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Bachmann Class 55
Paul Johnson.
Bachmann  Deltic (class 55) D9017 in BR two tone green with yellow end panel 32-529

Well it looks like the mighty drone, and the overall measurements are correct, save that the body is positioned at what I estimate to be a scale 5” overheight above the top of the bogie frames, giving it a strange ‘on tiptoes’ look (readily rectified). The paint job is good, slight fuzziness at boundaries in a few places if you look closely, the numbers and totems neatly applied. The front windows are noticeably slightly undersize, especially in depth which does affect the ‘face’ a little. There was a lot of criticism of the nose shape when the model was introduced: I saw these things near every working day when they were in service, thanks to being located in various offices overlooking the ECML, and the model looks like what went roaring by, so good enough for me.



 The real thing was very sleek and featureless on large areas of the bodyside and the model replicates this. Cover panels are often represented by printed on lines though, which is taking things too far; some work with a scriber and rule to give these some relief is beneficial to appearance. The etched name plates supplied are very good which is some compensation. The buffers are crude to be frank and not quite set straight on my model, a couple have fallen off in service, easily reattached: someday it will get complete replacements. Be very careful when handling the body by the sides, easy to dislodge glazing, this too easily resecured. A pretty comprehensive set of add on bufferbeam detail has to be used selectively, what can be installed depends on both the layout curves and coupler used.
Ran really sweetly and quietly straight out of the box, picks up on all wheels. Bachmann’s excellent standard centre motor drive and a lot of chassis weight enable it to reliably pull a prototypical load up to scale express speed. (If your layout is big enough it will run thirty coaches up to a scale 100mph, which is fun.)

The outside end wheelsets are narrower then usual, to avoid them hitting the bodysides on second radius curves. This can cause derailment problems with older set track points as the wheel can literally fall into the crossing gap. I have been told ( by someone I would class as reliable) that currently produced set track points are OK.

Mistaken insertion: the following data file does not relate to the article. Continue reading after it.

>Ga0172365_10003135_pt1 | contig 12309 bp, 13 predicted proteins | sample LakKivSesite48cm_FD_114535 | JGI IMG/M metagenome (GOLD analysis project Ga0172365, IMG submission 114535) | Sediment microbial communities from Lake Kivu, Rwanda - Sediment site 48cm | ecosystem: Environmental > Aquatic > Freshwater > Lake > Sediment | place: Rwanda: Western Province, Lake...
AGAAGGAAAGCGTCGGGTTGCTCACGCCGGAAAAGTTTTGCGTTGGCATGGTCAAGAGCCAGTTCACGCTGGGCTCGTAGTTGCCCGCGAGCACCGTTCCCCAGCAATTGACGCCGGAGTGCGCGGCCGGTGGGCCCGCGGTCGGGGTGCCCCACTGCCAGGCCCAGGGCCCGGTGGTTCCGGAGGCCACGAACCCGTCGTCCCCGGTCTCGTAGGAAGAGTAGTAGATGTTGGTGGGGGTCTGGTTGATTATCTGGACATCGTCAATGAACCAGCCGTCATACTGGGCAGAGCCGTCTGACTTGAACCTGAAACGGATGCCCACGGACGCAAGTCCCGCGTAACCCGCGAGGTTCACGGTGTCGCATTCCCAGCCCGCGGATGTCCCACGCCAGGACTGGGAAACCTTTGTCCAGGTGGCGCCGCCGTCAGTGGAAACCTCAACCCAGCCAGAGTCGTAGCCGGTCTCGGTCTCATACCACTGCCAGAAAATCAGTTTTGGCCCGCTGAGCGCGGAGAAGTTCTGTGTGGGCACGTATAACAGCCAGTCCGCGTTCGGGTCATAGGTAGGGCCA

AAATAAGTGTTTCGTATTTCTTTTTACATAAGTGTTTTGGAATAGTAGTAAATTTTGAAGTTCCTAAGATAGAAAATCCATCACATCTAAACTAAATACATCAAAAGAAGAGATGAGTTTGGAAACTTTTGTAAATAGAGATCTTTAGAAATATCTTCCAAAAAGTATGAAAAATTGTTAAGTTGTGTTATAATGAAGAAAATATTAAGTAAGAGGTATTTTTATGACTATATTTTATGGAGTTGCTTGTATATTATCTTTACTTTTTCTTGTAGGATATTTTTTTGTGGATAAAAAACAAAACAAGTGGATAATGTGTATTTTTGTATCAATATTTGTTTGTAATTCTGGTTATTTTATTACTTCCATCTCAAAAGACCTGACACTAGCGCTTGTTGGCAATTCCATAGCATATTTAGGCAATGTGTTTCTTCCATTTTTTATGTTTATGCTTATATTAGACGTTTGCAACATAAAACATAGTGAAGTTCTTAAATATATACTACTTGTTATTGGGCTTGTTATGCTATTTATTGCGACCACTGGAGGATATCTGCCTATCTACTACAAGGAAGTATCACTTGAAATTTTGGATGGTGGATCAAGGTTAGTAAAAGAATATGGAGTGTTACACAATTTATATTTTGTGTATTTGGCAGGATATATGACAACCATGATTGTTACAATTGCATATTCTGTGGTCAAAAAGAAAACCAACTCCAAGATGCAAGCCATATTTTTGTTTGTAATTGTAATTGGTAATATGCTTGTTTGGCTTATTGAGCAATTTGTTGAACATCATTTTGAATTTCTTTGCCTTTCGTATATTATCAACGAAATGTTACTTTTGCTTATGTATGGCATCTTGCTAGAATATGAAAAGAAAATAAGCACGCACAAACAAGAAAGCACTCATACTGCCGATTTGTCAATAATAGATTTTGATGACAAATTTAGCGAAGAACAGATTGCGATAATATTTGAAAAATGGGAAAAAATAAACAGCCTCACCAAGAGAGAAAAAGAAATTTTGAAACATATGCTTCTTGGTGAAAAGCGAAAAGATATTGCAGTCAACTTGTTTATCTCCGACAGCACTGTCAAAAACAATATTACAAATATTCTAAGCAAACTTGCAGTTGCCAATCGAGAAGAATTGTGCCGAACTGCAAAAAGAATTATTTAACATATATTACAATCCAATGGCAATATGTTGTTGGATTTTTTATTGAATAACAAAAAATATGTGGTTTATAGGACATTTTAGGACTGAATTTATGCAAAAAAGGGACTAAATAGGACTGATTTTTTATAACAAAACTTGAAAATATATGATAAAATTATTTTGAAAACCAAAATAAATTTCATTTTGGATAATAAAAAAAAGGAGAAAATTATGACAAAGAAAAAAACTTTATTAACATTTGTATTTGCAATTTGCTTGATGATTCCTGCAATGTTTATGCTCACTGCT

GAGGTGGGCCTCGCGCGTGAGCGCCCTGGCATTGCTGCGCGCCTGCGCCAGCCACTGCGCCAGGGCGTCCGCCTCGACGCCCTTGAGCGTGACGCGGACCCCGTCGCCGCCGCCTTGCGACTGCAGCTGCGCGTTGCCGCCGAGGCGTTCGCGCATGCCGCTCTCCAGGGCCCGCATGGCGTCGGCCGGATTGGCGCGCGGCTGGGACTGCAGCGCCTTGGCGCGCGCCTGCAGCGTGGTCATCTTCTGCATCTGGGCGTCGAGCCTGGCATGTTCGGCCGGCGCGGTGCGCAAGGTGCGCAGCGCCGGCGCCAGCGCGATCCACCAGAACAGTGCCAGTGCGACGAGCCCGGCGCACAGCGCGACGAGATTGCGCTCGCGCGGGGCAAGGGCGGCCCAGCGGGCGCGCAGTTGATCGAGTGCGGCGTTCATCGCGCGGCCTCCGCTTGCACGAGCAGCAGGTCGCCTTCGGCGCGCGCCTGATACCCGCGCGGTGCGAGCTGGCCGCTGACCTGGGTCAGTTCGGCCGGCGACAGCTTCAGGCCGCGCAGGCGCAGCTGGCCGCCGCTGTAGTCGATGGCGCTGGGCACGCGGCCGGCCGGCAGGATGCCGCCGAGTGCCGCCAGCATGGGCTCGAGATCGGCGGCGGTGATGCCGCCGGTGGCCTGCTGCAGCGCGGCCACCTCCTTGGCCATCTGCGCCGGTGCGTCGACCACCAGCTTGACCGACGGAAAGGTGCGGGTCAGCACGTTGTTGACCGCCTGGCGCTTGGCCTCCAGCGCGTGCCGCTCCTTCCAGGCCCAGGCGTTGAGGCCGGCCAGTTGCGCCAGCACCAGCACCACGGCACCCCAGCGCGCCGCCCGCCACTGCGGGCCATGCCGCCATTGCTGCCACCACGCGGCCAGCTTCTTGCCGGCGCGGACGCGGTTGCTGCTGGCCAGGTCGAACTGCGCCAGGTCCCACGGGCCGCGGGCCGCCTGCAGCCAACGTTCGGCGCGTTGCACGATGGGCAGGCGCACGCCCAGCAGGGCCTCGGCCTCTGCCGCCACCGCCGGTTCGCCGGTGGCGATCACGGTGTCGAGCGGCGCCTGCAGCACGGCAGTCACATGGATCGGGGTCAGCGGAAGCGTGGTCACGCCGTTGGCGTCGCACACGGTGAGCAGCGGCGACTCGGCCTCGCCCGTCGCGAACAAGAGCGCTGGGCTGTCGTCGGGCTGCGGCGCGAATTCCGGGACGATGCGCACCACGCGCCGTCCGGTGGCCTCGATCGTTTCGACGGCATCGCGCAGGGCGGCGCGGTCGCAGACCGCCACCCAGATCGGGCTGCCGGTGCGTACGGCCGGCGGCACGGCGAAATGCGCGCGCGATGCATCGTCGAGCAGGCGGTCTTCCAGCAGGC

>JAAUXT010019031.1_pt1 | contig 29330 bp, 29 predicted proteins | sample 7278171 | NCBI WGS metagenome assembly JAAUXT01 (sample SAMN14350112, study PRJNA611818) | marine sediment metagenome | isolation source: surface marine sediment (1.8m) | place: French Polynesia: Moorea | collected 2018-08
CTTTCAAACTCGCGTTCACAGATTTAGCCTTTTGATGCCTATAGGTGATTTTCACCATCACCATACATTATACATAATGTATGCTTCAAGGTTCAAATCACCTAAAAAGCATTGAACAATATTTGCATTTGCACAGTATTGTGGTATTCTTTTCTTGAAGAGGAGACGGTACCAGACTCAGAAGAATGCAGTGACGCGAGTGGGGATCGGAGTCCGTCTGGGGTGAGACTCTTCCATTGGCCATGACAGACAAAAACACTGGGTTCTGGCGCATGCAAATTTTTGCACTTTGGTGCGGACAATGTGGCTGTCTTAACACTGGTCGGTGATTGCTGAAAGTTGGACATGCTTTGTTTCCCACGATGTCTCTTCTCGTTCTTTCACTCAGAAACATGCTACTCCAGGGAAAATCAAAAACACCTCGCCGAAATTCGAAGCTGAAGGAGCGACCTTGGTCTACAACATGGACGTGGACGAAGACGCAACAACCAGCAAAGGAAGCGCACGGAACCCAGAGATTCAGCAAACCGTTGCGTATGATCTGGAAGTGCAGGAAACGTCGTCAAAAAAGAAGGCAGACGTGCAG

It came with adequate grease on the moving parts, and will get more grease as required. After a pleasant half hour  undoing all the body securing screws, access to the interior is straightforward enough, it needs a 21 pin decoder though there is no mention iof this on the box, guess who only had 8 pins available?  I have used the Lenz 21 pin silver, running is excellent from a dead slow smooth crawl up to a realistic maximum speed, but the budget Bachmann 36-554 now available will run this mech equally well.


Modifying the bogie pivot to drop the ride height is a simple task, did it at the same time as decoder install and soldering on all the clipped on electrical connections on the main PCB. Big improvement to the model’s appearance when the gap between the top of the bogie frame and the bodyside lower edge is to scale, BUT, this is only possible if curves are 30 inch radius or larger, otherwise the wheel tops will cut holes in the body sides. That last must be the reason why Bachmann have mounted the body higher above the bogies than it should be. I feel this is a good move: all the components are to scale, which means you get a more accurate model if  the  layout has large enough radius curves to permit the modification.
An adequate model, but compared to the NRM/Bachmann DP1 looks downmarket. If Heljan use the DP2 chassis they have coming in OO, with the research for the O Deltic they are working on and which looks very good indeed in preview pictures;  that could well be a knockout OO model against the Bachmann version...
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